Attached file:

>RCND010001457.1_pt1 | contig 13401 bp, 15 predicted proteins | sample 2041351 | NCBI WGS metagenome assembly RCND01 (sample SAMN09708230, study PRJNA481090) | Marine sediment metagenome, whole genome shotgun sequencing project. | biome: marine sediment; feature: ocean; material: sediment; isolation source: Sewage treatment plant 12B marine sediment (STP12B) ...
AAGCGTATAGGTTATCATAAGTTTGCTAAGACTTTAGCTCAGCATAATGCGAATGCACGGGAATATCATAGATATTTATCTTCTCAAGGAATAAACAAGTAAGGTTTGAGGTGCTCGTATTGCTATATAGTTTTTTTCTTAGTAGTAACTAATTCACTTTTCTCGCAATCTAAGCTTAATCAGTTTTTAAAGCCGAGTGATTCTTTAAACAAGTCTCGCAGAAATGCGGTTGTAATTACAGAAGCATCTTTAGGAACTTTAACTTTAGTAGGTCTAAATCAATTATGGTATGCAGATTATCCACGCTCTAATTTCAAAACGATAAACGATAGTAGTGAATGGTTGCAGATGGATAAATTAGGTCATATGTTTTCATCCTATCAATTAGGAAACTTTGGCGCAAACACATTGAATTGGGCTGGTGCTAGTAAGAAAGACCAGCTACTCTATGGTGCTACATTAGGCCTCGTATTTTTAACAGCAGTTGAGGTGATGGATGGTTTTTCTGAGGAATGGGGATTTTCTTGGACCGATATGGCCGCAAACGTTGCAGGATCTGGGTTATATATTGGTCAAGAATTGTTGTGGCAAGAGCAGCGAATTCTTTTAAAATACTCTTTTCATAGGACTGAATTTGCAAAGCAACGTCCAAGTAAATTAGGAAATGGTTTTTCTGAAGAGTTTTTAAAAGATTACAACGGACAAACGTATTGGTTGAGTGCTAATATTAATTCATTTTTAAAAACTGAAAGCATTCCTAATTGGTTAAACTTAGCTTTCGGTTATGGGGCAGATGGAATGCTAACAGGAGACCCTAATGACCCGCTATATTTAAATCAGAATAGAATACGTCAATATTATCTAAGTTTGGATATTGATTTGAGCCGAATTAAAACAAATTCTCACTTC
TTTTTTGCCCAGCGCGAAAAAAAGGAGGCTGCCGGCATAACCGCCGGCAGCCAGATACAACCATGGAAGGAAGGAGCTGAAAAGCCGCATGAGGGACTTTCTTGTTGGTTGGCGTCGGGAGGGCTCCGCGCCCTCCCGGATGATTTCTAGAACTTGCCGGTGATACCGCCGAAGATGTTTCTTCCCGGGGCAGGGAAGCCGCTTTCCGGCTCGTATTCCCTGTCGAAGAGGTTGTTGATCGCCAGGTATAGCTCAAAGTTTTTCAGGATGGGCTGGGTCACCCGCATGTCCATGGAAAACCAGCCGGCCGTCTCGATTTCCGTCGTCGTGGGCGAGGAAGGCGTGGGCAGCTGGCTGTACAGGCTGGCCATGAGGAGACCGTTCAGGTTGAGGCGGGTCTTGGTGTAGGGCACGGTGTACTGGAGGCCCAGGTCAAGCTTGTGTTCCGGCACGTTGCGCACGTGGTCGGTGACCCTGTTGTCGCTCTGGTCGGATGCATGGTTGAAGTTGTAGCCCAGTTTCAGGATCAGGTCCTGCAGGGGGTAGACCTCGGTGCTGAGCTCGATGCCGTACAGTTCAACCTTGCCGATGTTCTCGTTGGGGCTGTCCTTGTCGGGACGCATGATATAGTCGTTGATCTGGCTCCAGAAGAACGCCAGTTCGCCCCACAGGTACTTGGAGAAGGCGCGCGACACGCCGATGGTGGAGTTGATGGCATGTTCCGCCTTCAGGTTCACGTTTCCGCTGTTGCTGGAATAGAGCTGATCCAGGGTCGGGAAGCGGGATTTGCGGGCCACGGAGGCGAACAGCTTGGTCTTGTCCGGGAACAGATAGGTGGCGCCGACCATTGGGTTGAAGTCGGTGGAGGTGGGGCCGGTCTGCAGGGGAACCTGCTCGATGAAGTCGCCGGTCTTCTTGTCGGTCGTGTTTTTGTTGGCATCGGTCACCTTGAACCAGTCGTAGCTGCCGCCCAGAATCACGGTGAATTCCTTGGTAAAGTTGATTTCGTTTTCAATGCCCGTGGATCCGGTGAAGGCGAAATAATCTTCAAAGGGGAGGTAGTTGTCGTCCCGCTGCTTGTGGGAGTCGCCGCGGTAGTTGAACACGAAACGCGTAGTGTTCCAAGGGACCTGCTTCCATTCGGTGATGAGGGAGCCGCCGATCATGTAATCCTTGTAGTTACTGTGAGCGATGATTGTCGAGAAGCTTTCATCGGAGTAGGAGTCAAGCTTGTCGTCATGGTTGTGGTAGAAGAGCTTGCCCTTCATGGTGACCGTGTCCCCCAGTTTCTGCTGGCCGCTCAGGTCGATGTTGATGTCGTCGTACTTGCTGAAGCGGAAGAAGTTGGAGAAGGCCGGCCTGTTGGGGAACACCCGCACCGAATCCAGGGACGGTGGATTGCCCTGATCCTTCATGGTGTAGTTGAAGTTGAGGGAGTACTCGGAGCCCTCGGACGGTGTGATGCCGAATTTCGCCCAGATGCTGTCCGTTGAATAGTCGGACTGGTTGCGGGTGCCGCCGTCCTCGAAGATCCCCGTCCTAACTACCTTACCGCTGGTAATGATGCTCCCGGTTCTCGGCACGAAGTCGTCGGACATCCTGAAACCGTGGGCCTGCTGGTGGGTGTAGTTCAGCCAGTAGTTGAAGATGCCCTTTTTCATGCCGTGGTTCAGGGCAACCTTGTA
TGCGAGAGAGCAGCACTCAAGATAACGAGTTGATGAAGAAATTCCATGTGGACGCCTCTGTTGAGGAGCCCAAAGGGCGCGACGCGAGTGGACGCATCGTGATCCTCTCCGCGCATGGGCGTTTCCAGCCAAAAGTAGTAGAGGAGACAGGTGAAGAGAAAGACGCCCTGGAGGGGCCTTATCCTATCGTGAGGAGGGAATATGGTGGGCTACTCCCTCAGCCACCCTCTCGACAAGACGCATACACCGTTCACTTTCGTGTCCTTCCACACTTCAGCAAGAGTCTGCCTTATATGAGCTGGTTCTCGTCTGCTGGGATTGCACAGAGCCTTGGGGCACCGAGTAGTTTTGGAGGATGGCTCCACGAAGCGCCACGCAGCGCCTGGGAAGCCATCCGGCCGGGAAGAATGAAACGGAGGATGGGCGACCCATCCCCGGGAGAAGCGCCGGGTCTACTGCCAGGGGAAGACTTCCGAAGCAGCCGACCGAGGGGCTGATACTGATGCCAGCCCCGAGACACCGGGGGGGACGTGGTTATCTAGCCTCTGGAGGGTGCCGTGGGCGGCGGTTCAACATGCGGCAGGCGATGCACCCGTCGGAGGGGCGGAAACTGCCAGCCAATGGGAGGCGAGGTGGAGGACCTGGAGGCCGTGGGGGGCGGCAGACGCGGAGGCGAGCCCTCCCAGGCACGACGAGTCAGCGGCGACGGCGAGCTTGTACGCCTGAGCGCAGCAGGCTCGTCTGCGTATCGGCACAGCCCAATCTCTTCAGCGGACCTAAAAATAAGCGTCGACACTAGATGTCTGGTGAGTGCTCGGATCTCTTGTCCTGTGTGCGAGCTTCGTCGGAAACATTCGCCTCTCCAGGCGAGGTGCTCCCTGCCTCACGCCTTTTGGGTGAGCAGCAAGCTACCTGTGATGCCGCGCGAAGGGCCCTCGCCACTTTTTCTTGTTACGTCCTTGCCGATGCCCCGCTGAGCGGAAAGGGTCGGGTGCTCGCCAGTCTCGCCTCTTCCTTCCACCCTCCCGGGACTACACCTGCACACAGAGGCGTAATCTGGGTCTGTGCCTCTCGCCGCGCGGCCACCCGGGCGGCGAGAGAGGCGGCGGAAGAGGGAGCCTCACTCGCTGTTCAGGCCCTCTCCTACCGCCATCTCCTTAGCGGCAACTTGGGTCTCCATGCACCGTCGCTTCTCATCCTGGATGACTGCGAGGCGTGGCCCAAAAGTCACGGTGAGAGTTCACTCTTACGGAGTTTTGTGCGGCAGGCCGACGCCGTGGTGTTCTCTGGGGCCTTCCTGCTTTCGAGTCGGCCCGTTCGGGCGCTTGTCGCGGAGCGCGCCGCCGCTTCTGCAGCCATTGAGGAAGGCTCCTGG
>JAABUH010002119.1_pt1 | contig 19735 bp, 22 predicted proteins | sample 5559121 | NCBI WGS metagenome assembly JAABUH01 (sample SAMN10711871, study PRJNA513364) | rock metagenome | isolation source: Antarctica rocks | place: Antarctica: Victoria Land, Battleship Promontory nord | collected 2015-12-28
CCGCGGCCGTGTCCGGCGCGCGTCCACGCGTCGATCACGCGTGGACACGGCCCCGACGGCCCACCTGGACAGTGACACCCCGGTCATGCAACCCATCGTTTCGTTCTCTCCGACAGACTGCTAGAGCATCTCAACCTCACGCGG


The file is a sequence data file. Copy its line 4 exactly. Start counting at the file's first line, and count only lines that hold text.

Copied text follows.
TGCGAGAGAGCAGCACTCAAGATAACGAGTTGATGAAGAAATTCCATGTGGACGCCTCTGTTGAGGAGCCCAAAGGGCGCGACGCGAGTGGACGCATCGTGATCCTCTCCGCGCATGGGCGTTTCCAGCCAAAAGTAGTAGAGGAGACAGGTGAAGAGAAAGACGCCCTGGAGGGGCCTTATCCTATCGTGAGGAGGGAATATGGTGGGCTACTCCCTCAGCCACCCTCTCGACAAGACGCATACACCGTTCACTTTCGTGTCCTTCCACACTTCAGCAAGAGTCTGCCTTATATGAGCTGGTTCTCGTCTGCTGGGATTGCACAGAGCCTTGGGGCACCGAGTAGTTTTGGAGGATGGCTCCACGAAGCGCCACGCAGCGCCTGGGAAGCCATCCGGCCGGGAAGAATGAAACGGAGGATGGGCGACCCATCCCCGGGAGAAGCGCCGGGTCTACTGCCAGGGGAAGACTTCCGAAGCAGCCGACCGAGGGGCTGATACTGATGCCAGCCCCGAGACACCGGGGGGGACGTGGTTATCTAGCCTCTGGAGGGTGCCGTGGGCGGCGGTTCAACATGCGGCAGGCGATGCACCCGTCGGAGGGGCGGAAACTGCCAGCCAATGGGAGGCGAGGTGGAGGACCTGGAGGCCGTGGGGGGCGGCAGACGCGGAGGCGAGCCCTCCCAGGCACGACGAGTCAGCGGCGACGGCGAGCTTGTACGCCTGAGCGCAGCAGGCTCGTCTGCGTATCGGCACAGCCCAATCTCTTCAGCGGACCTAAAAATAAGCGTCGACACTAGATGTCTGGTGAGTGCTCGGATCTCTTGTCCTGTGTGCGAGCTTCGTCGGAAACATTCGCCTCTCCAGGCGAGGTGCTCCCTGCCTCACGCCTTTTGGGTGAGCAGCAAGCTACCTGTGATGCCGCGCGAAGGGCCCTCGCCACTTTTTCTTGTTACGTCCTTGCCGATGCCCCGCTGAGCGGAAAGGGTCGGGTGCTCGCCAGTCTCGCCTCTTCCTTCCACCCTCCCGGGACTACACCTGCACACAGAGGCGTAATCTGGGTCTGTGCCTCTCGCCGCGCGGCCACCCGGGCGGCGAGAGAGGCGGCGGAAGAGGGAGCCTCACTCGCTGTTCAGGCCCTCTCCTACCGCCATCTCCTTAGCGGCAACTTGGGTCTCCATGCACCGTCGCTTCTCATCCTGGATGACTGCGAGGCGTGGCCCAAAAGTCACGGTGAGAGTTCACTCTTACGGAGTTTTGTGCGGCAGGCCGACGCCGTGGTGTTCTCTGGGGCCTTCCTGCTTTCGAGTCGGCCCGTTCGGGCGCTTGTCGCGGAGCGCGCCGCCGCTTCTGCAGCCATTGAGGAAGGCTCCTGG